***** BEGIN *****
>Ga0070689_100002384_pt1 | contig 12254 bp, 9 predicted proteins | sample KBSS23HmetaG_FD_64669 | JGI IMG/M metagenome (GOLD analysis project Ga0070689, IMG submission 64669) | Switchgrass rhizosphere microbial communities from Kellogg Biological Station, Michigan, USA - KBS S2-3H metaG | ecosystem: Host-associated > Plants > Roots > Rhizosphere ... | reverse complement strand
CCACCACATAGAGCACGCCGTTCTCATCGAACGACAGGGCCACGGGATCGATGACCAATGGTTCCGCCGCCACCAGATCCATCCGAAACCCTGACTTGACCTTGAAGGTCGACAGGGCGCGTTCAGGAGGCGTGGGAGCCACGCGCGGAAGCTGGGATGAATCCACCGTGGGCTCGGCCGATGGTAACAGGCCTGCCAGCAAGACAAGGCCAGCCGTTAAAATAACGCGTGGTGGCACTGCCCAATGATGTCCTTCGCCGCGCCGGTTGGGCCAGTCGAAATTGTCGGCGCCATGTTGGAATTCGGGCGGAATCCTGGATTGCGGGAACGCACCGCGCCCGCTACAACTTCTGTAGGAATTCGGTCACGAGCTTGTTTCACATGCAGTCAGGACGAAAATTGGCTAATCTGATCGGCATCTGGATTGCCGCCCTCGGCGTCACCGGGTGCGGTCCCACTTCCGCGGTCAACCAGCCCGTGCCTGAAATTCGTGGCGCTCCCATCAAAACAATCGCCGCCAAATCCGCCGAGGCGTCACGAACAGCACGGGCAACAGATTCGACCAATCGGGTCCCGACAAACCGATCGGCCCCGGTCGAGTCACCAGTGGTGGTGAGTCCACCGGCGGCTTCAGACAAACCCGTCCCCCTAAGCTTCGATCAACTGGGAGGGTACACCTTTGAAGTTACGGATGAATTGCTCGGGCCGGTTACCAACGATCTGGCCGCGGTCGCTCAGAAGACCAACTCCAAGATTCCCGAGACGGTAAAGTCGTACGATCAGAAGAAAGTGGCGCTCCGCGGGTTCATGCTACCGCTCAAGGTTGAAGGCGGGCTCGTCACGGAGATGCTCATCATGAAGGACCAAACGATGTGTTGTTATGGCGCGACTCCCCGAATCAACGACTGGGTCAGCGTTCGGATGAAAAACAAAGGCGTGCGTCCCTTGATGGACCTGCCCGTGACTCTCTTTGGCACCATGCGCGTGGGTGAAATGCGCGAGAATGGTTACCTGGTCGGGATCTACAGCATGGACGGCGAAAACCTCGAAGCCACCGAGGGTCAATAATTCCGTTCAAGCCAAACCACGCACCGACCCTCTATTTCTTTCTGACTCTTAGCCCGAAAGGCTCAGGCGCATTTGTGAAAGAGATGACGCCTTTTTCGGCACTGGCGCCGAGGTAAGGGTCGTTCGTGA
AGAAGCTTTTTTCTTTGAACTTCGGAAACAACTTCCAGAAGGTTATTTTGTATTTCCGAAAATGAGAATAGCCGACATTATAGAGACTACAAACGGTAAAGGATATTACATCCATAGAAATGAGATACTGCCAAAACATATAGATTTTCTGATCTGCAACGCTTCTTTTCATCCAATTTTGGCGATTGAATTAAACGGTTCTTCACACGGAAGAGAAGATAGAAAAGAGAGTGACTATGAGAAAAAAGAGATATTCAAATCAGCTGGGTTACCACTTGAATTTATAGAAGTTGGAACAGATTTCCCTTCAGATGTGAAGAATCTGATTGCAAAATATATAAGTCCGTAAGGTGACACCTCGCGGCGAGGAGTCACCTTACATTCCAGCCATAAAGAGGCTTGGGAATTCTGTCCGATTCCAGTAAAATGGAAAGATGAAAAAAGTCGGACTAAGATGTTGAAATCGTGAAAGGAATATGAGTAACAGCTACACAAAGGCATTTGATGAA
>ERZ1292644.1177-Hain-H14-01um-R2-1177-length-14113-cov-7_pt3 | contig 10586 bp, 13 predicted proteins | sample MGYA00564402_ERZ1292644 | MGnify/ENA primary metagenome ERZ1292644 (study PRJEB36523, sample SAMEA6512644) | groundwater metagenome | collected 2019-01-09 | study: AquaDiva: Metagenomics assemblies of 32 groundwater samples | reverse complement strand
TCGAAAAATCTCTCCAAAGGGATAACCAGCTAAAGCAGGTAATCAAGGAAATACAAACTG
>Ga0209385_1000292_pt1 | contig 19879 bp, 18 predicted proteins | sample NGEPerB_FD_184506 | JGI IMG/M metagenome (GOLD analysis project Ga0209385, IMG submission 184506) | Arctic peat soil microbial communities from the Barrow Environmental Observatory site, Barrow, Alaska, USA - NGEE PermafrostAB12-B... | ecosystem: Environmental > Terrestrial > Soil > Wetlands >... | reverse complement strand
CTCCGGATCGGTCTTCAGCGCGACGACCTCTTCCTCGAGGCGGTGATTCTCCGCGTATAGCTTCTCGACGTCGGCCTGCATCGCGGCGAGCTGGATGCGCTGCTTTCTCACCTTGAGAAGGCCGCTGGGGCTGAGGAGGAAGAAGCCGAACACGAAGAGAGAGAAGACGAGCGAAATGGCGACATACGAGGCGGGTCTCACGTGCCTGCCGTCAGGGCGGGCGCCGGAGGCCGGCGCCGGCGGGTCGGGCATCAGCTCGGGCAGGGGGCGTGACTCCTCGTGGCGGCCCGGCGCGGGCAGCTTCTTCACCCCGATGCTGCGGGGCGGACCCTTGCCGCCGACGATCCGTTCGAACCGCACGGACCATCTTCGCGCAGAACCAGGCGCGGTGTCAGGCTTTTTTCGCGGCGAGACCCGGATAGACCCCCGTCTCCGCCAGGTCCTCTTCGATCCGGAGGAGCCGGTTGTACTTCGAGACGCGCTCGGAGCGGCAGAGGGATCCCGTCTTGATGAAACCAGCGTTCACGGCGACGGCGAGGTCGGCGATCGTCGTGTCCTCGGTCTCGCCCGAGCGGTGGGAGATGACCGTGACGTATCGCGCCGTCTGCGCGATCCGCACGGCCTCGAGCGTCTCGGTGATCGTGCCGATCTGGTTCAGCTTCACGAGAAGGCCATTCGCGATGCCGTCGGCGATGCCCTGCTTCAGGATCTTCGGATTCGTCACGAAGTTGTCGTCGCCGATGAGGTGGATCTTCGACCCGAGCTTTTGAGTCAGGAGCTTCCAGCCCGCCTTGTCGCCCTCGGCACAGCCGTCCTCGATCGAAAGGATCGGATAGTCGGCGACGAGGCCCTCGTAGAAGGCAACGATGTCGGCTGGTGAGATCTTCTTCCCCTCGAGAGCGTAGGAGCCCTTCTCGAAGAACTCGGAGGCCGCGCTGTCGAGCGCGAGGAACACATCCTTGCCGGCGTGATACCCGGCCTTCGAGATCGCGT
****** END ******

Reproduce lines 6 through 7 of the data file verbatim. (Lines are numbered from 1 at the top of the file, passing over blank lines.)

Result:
>Ga0209385_1000292_pt1 | contig 19879 bp, 18 predicted proteins | sample NGEPerB_FD_184506 | JGI IMG/M metagenome (GOLD analysis project Ga0209385, IMG submission 184506) | Arctic peat soil microbial communities from the Barrow Environmental Observatory site, Barrow, Alaska, USA - NGEE PermafrostAB12-B... | ecosystem: Environmental > Terrestrial > Soil > Wetlands >... | reverse complement strand
CTCCGGATCGGTCTTCAGCGCGACGACCTCTTCCTCGAGGCGGTGATTCTCCGCGTATAGCTTCTCGACGTCGGCCTGCATCGCGGCGAGCTGGATGCGCTGCTTTCTCACCTTGAGAAGGCCGCTGGGGCTGAGGAGGAAGAAGCCGAACACGAAGAGAGAGAAGACGAGCGAAATGGCGACATACGAGGCGGGTCTCACGTGCCTGCCGTCAGGGCGGGCGCCGGAGGCCGGCGCCGGCGGGTCGGGCATCAGCTCGGGCAGGGGGCGTGACTCCTCGTGGCGGCCCGGCGCGGGCAGCTTCTTCACCCCGATGCTGCGGGGCGGACCCTTGCCGCCGACGATCCGTTCGAACCGCACGGACCATCTTCGCGCAGAACCAGGCGCGGTGTCAGGCTTTTTTCGCGGCGAGACCCGGATAGACCCCCGTCTCCGCCAGGTCCTCTTCGATCCGGAGGAGCCGGTTGTACTTCGAGACGCGCTCGGAGCGGCAGAGGGATCCCGTCTTGATGAAACCAGCGTTCACGGCGACGGCGAGGTCGGCGATCGTCGTGTCCTCGGTCTCGCCCGAGCGGTGGGAGATGACCGTGACGTATCGCGCCGTCTGCGCGATCCGCACGGCCTCGAGCGTCTCGGTGATCGTGCCGATCTGGTTCAGCTTCACGAGAAGGCCATTCGCGATGCCGTCGGCGATGCCCTGCTTCAGGATCTTCGGATTCGTCACGAAGTTGTCGTCGCCGATGAGGTGGATCTTCGACCCGAGCTTTTGAGTCAGGAGCTTCCAGCCCGCCTTGTCGCCCTCGGCACAGCCGTCCTCGATCGAAAGGATCGGATAGTCGGCGACGAGGCCCTCGTAGAAGGCAACGATGTCGGCTGGTGAGATCTTCTTCCCCTCGAGAGCGTAGGAGCCCTTCTCGAAGAACTCGGAGGCCGCGCTGTCGAGCGCGAGGAACACATCCTTGCCGGCGTGATACCCGGCCTTCGAGATCGCGT